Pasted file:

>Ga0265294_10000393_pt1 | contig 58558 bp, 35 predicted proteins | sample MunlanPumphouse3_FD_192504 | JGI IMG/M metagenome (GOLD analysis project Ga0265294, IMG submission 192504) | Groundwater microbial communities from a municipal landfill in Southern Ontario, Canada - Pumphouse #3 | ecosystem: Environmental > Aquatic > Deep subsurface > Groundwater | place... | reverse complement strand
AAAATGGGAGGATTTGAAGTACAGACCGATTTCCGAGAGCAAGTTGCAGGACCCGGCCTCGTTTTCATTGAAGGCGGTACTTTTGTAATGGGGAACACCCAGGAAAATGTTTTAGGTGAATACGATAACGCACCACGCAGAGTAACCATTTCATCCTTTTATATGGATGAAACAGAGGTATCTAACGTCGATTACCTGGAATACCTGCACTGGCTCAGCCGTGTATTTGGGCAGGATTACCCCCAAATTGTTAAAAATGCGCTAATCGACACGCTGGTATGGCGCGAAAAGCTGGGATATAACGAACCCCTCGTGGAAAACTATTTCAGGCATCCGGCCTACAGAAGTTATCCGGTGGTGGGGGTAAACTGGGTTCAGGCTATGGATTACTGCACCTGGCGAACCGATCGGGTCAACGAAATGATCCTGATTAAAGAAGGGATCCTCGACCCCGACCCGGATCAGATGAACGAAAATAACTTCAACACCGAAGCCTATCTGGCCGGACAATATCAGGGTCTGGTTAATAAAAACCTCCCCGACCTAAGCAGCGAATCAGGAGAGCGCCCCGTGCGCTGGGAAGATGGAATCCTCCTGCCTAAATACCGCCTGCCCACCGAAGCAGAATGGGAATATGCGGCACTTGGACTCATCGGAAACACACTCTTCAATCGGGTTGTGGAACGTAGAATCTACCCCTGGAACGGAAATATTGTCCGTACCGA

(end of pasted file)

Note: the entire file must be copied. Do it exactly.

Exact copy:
>Ga0265294_10000393_pt1 | contig 58558 bp, 35 predicted proteins | sample MunlanPumphouse3_FD_192504 | JGI IMG/M metagenome (GOLD analysis project Ga0265294, IMG submission 192504) | Groundwater microbial communities from a municipal landfill in Southern Ontario, Canada - Pumphouse #3 | ecosystem: Environmental > Aquatic > Deep subsurface > Groundwater | place... | reverse complement strand
AAAATGGGAGGATTTGAAGTACAGACCGATTTCCGAGAGCAAGTTGCAGGACCCGGCCTCGTTTTCATTGAAGGCGGTACTTTTGTAATGGGGAACACCCAGGAAAATGTTTTAGGTGAATACGATAACGCACCACGCAGAGTAACCATTTCATCCTTTTATATGGATGAAACAGAGGTATCTAACGTCGATTACCTGGAATACCTGCACTGGCTCAGCCGTGTATTTGGGCAGGATTACCCCCAAATTGTTAAAAATGCGCTAATCGACACGCTGGTATGGCGCGAAAAGCTGGGATATAACGAACCCCTCGTGGAAAACTATTTCAGGCATCCGGCCTACAGAAGTTATCCGGTGGTGGGGGTAAACTGGGTTCAGGCTATGGATTACTGCACCTGGCGAACCGATCGGGTCAACGAAATGATCCTGATTAAAGAAGGGATCCTCGACCCCGACCCGGATCAGATGAACGAAAATAACTTCAACACCGAAGCCTATCTGGCCGGACAATATCAGGGTCTGGTTAATAAAAACCTCCCCGACCTAAGCAGCGAATCAGGAGAGCGCCCCGTGCGCTGGGAAGATGGAATCCTCCTGCCTAAATACCGCCTGCCCACCGAAGCAGAATGGGAATATGCGGCACTTGGACTCATCGGAAACACACTCTTCAATCGGGTTGTGGAACGTAGAATCTACCCCTGGAACGGAAATATTGTCCGTACCGA